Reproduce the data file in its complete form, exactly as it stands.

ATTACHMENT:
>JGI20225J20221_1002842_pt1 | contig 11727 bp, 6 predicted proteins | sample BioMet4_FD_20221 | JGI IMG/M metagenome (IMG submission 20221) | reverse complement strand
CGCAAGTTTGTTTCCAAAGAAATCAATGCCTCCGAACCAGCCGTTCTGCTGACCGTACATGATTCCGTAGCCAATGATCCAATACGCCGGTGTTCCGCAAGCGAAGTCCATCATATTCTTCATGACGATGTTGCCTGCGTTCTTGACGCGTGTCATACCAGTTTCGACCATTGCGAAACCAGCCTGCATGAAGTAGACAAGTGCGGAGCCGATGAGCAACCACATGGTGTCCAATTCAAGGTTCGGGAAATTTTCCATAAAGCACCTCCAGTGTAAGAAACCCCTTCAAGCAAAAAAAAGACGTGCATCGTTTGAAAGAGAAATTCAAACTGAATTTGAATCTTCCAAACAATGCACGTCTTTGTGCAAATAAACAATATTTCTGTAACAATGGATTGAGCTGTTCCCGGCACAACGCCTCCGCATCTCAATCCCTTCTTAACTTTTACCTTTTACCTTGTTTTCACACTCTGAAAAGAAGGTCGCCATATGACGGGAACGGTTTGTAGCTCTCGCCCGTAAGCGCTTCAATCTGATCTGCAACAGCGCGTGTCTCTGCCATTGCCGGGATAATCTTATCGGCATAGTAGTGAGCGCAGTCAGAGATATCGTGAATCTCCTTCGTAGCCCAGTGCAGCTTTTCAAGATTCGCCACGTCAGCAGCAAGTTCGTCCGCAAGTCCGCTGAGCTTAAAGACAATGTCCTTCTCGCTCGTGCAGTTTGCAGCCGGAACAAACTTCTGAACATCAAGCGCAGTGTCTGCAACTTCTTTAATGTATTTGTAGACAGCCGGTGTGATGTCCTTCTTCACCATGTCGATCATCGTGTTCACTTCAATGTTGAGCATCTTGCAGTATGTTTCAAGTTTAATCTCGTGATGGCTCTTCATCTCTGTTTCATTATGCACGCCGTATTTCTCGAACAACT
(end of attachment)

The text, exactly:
>JGI20225J20221_1002842_pt1 | contig 11727 bp, 6 predicted proteins | sample BioMet4_FD_20221 | JGI IMG/M metagenome (IMG submission 20221) | reverse complement strand
CGCAAGTTTGTTTCCAAAGAAATCAATGCCTCCGAACCAGCCGTTCTGCTGACCGTACATGATTCCGTAGCCAATGATCCAATACGCCGGTGTTCCGCAAGCGAAGTCCATCATATTCTTCATGACGATGTTGCCTGCGTTCTTGACGCGTGTCATACCAGTTTCGACCATTGCGAAACCAGCCTGCATGAAGTAGACAAGTGCGGAGCCGATGAGCAACCACATGGTGTCCAATTCAAGGTTCGGGAAATTTTCCATAAAGCACCTCCAGTGTAAGAAACCCCTTCAAGCAAAAAAAAGACGTGCATCGTTTGAAAGAGAAATTCAAACTGAATTTGAATCTTCCAAACAATGCACGTCTTTGTGCAAATAAACAATATTTCTGTAACAATGGATTGAGCTGTTCCCGGCACAACGCCTCCGCATCTCAATCCCTTCTTAACTTTTACCTTTTACCTTGTTTTCACACTCTGAAAAGAAGGTCGCCATATGACGGGAACGGTTTGTAGCTCTCGCCCGTAAGCGCTTCAATCTGATCTGCAACAGCGCGTGTCTCTGCCATTGCCGGGATAATCTTATCGGCATAGTAGTGAGCGCAGTCAGAGATATCGTGAATCTCCTTCGTAGCCCAGTGCAGCTTTTCAAGATTCGCCACGTCAGCAGCAAGTTCGTCCGCAAGTCCGCTGAGCTTAAAGACAATGTCCTTCTCGCTCGTGCAGTTTGCAGCCGGAACAAACTTCTGAACATCAAGCGCAGTGTCTGCAACTTCTTTAATGTATTTGTAGACAGCCGGTGTGATGTCCTTCTTCACCATGTCGATCATCGTGTTCACTTCAATGTTGAGCATCTTGCAGTATGTTTCAAGTTTAATCTCGTGATGGCTCTTCATCTCTGTTTCATTATGCACGCCGTATTTCTCGAACAACT